St. Vinny’s goes on serving Madison community despite unprecedented challenges
The Society of St. Vincent de Paul kept doors open, mouths fed and people clothed after 96 years.
If you like to indulge in a thrift shopping, odds are you are more than familiar with the tubs upon tubs of clothing and other secondhand goods sold at the Dig & Save outlet off Park Street or the St. Vincent de Paul Stores.
But beyond providing a place for folks purging their closets and a primetime spot for deals on unique clothing, the Madison chapter of the global philanthropic organization Society of St. Vincent de Paul does a whole lot of good.
With a mission of providing basic-needs services to individuals and families facing poverty in Dane County, the Society has a multi-pronged approach to helping those in need. Housing programs, the Charitable Pharmacy and utility assistance are all available for folks needing of life-saving medications, a place to sleep or keeping the lights on.
During the snowy season, St. Vinny’s has various programs set up to make sure children and families have access to winter coats and other warm clothing each year.
In a typical, non-pandemic fall season, St. Vinny’s would host a massive $1 Coat Sale, which would have been in its 22nd year.
“In recent years, 8,000 to 10,000 coats have been sold for $1 each over the weekend of the sale,” says Julie Bennett, St. Vinny’s local associate executive director.
Bennett says coats donated throughout the year are held in reserve specifically for this event, which is highly-anticipated and held on the first Thursday every November.
“Many people in the community purchase coats to then donate to other organizations that are helping individuals in need,” she says.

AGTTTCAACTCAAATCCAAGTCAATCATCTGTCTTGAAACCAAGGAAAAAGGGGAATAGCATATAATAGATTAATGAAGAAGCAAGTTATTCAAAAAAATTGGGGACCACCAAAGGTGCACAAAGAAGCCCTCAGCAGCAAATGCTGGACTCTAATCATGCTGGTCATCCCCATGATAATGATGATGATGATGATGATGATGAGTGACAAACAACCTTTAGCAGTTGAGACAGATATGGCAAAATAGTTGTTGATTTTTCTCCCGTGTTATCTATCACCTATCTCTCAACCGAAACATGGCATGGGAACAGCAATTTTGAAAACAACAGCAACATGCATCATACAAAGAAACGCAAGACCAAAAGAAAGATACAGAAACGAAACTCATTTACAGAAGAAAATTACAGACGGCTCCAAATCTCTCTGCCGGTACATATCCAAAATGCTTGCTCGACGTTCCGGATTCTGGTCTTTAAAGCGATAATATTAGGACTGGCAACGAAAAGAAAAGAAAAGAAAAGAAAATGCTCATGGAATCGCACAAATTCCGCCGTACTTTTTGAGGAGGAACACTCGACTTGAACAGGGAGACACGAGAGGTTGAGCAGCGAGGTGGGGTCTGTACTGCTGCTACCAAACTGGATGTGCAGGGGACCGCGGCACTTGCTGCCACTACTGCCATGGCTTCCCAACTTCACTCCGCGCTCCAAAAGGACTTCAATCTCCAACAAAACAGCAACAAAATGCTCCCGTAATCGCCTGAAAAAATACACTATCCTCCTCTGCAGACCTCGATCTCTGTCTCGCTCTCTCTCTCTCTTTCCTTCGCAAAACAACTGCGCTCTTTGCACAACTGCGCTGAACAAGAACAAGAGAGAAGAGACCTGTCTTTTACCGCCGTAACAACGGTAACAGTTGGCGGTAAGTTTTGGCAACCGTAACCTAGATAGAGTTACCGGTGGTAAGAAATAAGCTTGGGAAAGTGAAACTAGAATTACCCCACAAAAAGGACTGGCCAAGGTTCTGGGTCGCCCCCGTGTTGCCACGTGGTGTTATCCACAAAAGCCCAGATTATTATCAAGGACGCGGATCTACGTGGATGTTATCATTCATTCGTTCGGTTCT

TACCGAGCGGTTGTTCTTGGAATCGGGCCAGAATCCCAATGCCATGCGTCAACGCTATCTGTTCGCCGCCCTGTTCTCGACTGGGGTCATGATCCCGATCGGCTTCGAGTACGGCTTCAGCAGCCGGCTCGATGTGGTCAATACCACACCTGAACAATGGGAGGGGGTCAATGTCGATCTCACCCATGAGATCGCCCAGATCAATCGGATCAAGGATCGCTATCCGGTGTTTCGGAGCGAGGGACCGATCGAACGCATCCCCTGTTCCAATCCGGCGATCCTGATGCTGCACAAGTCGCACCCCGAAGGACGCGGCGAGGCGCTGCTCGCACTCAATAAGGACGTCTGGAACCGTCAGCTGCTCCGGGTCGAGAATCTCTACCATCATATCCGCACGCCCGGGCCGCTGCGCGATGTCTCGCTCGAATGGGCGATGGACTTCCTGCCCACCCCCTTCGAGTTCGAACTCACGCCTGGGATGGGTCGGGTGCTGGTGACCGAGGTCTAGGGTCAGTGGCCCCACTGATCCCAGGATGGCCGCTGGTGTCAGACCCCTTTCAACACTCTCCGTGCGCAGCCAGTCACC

From local elementary teachers looking out for their high-need students to parents ensuring their kiddos are adequately bundled up, this event’s impact reverberates across town winter after winter. This year, the event was more spread out — this time across two locations, and a week to allow for social distancing — but was successful nonetheless. Bennett says about 9,000 coats were sold.
One attendee from this year’s sale, a former counselor for ESL students at Madison East, has made the coat sale an annual tradition.
“For seven years, I’ve come to this event to purchase 50-plus coats for those families,” she says. “Some can’t afford one … this helps a lot.”
But for those of us that missed out on this year’s sale, the Society has another campaign to ring in the new year.
“Our 28th annual Recycle the Warmth blanket drive will take place in January,” she says. “Gently used blankets are accepted, as well as financial gifts to purchase blankets throughout the month.” Bennett says the blankets are donated throughout the course of the year to folks who need them. “This year we are promoting online donations to purchase blankets, simply to maximize safety for everyone,” she says.
Outside of these things we typically associate with being warm and secure — blankets, coats, the works — there are lots of other needs to be met in the community this winter, too.
“Not surprisingly, the level of need has been unprecedented this year,” says Bennett. “Our food pantry is averaging double the number of families each pantry day, including a record-setting day just before Thanksgiving of 204 families who received food in a four hour shift.”
Financial donations are always accepted, but believe it or not, your in-store purchases make more of an impact than you may think.
“Sales in our seven Dane County thrift stores provide much of the income to fund the charitable work of the Society,” says Bennett. “[But] the stores were closed for two months early in the pandemic, and since reopening, foot traffic has continued to be lower than previous years.”
During the 2020 fiscal year that ended in September, the Society of St. Vincent de Paul provided free goods and services to Dane County neighbors valued at more than $3 million.
Bennett says St. Vinny’s currently has a surplus of donations, since many folks have been clearing out their crowded spaces during the pandemic, but material goods donations have a tendency to dwindle during the colder months.
For folks who cannot afford winter jackets, hat, etc., Bennett says they should call the Society’s Service Center to request a clothing voucher, as often as every six months. Vouchers are also available for household goods (annually) and furniture (after five years).
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